Submitted by Rachel Packer
I was a deer in the headlights twelve years ago when my then three- year-old son, Ari, was diagnosed with severe egg, tree and peanut allergies. Twelve years ago, we didn’t have Ebooks, nor was there the social media explosion we have today and the kind of informational exchange we have come to rely on so heavily. I didn’t even know how to bake-and especially without eggs and with no allergy free cookbooks to guide me. After Ari’s diagnosis, I was too petrified to bake or even buy anything because of the fear of sending him to the hospital. I spent hours in specialty stores, researching information, each website more terrifying than the next, and cried on the floor of my closet more than once as I tried to navigate food allergies with limited knowledge and even less baking prowess. Holidays became a new source of anxiety-all the joy leeched out of them because I didn’t know how to make the signature items that we came to rely on from bakeries previously. Nevertheless, when faced with adversity, we look deep within and realize we all possess a dormant strength that when called into action, we have two choices. We can remain fearfully frozen, or, we can heed the call that directs us to tap into that wellspring of strength and make wonderful things happen. This Babka is my rally cry. Every time I make it, I am reminded of my inner strength and the love I have for my family. It is a Rosh Hashanah/Sukkot/Thanksgiving favorite and has even been used in lieu of a birthday cake on special request. Hey, birthday Babka is okay with me. I never use a mixer with this recipe and it a super easy dough that can be made by a beginner and comes together rather quickly by hand.
This Babka requires no rise time (which is why it’s a cheater’s Babka) and it doesn’t have the dairy or egg that is typically standard in Babka. Enjoy!
Preheat oven to 400 degrees F. Prepare two 8×4 loaf pans.
Put yeast and 1 tsp. of sugar in a large bowl.
Heat in microwave 1 cup plant milk between 100-110 degrees.
Dissolve yeast by pouring warm milk or water over yeast and sugar and mix with a whisk to combine. Allow yeast to proof – it should start to look creamy and a bit bubbly (takes 1-2 minutes) – if it doesn’t it may be expired or perhaps the milk/water was too hot and likely killed the yeast. Try again with a new packet.
Add the sugar, melted Earth Balance and salt. Whisk to combine.
Add the flour, one cup at a time and mix with a spoon. As the dough becomes stiffer, you can start using your hands to combine all the ingredients together.
Knead the dough until it’s smooth and elastic. Don’t over knead. The whole kneading process takes about 2 minutes. If it’s too sticky, then simply add more flour 1 TBSP. at a time. It should be easy to roll into a dome-like ball.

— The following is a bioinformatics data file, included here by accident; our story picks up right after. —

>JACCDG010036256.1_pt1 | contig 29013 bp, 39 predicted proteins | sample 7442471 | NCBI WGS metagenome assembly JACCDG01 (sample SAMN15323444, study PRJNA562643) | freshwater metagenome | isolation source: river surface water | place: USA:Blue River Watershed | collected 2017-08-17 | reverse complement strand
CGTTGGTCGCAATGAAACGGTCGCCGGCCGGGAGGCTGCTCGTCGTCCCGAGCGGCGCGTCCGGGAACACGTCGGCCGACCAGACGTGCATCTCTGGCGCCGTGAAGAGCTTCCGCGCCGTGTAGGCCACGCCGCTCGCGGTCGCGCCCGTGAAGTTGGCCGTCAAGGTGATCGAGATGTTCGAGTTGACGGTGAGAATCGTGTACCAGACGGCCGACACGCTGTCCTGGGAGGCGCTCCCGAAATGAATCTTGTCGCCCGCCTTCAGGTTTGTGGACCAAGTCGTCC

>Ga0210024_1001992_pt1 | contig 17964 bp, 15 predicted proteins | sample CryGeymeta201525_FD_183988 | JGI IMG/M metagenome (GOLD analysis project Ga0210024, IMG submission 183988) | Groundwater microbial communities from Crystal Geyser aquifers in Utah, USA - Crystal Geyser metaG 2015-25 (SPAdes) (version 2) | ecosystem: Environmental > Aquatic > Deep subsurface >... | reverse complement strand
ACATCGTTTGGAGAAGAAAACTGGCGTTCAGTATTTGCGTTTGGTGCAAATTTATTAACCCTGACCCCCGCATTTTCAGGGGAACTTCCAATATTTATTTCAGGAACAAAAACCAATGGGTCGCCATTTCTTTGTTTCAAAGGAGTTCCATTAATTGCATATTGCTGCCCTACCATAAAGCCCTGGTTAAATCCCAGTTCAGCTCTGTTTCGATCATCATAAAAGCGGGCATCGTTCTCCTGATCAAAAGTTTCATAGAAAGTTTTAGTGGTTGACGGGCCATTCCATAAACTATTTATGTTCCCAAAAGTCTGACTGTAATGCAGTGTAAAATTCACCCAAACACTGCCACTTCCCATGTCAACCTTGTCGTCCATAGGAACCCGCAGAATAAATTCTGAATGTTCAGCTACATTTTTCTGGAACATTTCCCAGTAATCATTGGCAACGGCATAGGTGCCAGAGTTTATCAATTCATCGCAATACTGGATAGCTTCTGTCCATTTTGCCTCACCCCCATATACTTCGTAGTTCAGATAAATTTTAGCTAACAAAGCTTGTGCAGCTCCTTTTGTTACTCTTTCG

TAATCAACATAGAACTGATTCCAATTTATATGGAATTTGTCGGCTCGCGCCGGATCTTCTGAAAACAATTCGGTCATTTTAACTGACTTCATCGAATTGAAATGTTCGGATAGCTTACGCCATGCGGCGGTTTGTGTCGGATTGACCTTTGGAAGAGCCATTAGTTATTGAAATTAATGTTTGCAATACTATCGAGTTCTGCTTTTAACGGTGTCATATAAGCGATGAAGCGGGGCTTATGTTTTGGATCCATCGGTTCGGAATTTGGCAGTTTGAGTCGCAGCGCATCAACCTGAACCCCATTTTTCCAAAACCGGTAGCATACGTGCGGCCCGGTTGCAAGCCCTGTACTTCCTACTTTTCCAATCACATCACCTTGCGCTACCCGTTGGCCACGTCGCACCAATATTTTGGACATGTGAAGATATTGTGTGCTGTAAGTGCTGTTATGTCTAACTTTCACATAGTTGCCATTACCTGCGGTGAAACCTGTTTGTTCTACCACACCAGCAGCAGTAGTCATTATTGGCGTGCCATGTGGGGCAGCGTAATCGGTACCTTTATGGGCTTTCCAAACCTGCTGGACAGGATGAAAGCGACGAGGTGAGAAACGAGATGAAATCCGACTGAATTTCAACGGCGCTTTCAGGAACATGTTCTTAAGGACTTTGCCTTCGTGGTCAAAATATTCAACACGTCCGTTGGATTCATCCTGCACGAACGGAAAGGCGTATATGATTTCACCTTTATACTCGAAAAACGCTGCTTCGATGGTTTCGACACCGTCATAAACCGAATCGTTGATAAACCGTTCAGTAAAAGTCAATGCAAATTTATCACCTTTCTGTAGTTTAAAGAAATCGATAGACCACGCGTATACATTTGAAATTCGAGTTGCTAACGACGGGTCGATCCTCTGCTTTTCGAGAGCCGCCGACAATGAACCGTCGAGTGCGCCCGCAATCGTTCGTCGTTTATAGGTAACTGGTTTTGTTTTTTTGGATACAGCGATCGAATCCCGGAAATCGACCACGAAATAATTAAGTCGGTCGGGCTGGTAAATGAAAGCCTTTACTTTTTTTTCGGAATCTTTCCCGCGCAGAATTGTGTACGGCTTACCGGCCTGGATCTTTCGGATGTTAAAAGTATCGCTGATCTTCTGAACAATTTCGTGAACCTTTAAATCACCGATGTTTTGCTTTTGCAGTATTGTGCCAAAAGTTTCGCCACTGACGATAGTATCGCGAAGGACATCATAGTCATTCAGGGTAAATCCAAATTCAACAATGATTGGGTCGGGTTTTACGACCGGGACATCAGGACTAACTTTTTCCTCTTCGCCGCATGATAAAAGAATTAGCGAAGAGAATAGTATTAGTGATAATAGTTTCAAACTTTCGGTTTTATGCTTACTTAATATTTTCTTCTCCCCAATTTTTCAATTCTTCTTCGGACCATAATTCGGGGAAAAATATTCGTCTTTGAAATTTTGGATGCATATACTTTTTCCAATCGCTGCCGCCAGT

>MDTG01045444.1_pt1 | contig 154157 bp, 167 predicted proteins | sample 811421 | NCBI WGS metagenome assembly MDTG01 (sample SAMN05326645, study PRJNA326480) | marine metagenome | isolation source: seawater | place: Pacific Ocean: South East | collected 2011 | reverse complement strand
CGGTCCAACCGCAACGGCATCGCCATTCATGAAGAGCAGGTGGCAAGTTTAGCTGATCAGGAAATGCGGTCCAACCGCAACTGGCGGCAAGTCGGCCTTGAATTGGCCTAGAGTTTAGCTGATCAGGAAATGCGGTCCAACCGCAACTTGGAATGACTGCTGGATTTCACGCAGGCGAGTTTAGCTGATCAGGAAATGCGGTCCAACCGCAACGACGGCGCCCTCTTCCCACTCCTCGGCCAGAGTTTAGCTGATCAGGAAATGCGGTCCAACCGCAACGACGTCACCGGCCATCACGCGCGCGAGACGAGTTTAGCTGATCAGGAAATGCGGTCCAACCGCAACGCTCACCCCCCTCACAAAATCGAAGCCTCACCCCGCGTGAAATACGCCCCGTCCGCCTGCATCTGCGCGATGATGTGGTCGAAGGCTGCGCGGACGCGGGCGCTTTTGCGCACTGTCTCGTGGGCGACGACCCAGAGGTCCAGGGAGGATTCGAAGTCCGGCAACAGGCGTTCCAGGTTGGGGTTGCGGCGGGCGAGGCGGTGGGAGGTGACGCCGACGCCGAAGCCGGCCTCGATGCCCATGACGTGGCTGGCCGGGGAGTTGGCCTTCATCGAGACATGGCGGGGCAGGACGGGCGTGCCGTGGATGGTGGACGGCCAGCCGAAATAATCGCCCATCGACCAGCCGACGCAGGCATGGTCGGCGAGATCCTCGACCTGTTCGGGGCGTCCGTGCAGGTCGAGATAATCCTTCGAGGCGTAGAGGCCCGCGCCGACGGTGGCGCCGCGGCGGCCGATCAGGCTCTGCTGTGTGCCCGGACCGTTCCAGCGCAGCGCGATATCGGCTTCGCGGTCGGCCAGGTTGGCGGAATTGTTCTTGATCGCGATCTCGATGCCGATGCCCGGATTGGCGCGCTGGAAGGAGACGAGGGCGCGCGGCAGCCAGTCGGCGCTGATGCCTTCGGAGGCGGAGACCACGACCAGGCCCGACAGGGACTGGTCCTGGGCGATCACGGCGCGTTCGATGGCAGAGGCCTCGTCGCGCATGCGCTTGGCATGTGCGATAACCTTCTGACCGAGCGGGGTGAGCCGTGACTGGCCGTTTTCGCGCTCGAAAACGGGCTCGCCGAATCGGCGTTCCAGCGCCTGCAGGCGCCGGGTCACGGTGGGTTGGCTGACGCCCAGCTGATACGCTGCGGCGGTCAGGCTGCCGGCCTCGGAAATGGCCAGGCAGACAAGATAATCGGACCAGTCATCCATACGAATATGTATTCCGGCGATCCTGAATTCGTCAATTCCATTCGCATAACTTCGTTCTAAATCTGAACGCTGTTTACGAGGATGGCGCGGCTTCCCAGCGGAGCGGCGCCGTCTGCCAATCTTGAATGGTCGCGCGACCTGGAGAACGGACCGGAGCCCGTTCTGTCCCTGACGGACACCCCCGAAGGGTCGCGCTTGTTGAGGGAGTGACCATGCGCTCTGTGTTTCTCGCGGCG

Roll out the ball of dough on a lightly floured surface (I line the counter with aluminum foil which I keep dusted with flour) into a large rectangle approximately 12×18 inches.
Spread the filling (see directions below) evenly over the dough leaving a 1-inch border around the edge.
From the long side, begin to roll the dough into a tight log. You can use the aluminum foil to help lift and guide the dough into a tight roll. Every time you roll the log, pull it back a little bit to keep it tucked. Make sure the dough isn’t too sticky.
Cut the log in two halves.
With each half, cut the dough down the long side revealing the filling inside – leave about an inch at the top so it makes twisting easier.
Twist the dough all the way down. This will get messy, and you will get chocolate on yourself, but the end result is so worth it. Pinch the ends at the bottom together.
Place each Babka into an 8×4 loaf pan (I use disposable aluminum pans).
Brush with “Egg” Wash and sprinkle cinnamon sugar or optional topping. (See directions below.)
Bake for 30 minutes. Test to see if done. Toothpick should come out clean- (well, it may have some chocolate on it) with no sticky dough. If you like your babka on the darker side, place back into the oven. Lower to 350F and bake for another 10 minutes.
Babka should sound hollow when you tap it. Cool completely.
In a pinch, one can use frosting, chocolate spread or Nutella (if you’re not allergic to nuts) but I guarantee the chocolate filling is a cinch to make and while many chocolate fillings contain margarine and confectioner’s sugar, I felt that adding so much more sugar and fat was truly unnecessary.
Melt chocolate chips in a microwave bowl in 30-second increments until melted and smooth. (This incremental process is very important, otherwise the chocolate will seize and become clumpy).
Stir in 1-2 teaspoons of oil (you can use canola or vegetable) if chocolate is a little stiff and mix until chocolate is smooth and shiny.
Let it cool before spreading on dough. Start with half the chocolate and spread it on dough. Fill in the spaces that are missing with the remaining chocolate.
A Babka is typically brushed with an egg wash to give it shine and color and also to provide a sticky surface to sprinkle cinnamon sugar onto.
Stir maple syrup and plant milk together and brush onto the top of Babka. Sprinkle with cinnamon sugar or use the optional topping (it’s really good)!
Mix the Earth Balance, sugar and cinnamon together and spread it all over the Babka. It will give it a lovely crunchy lacquer.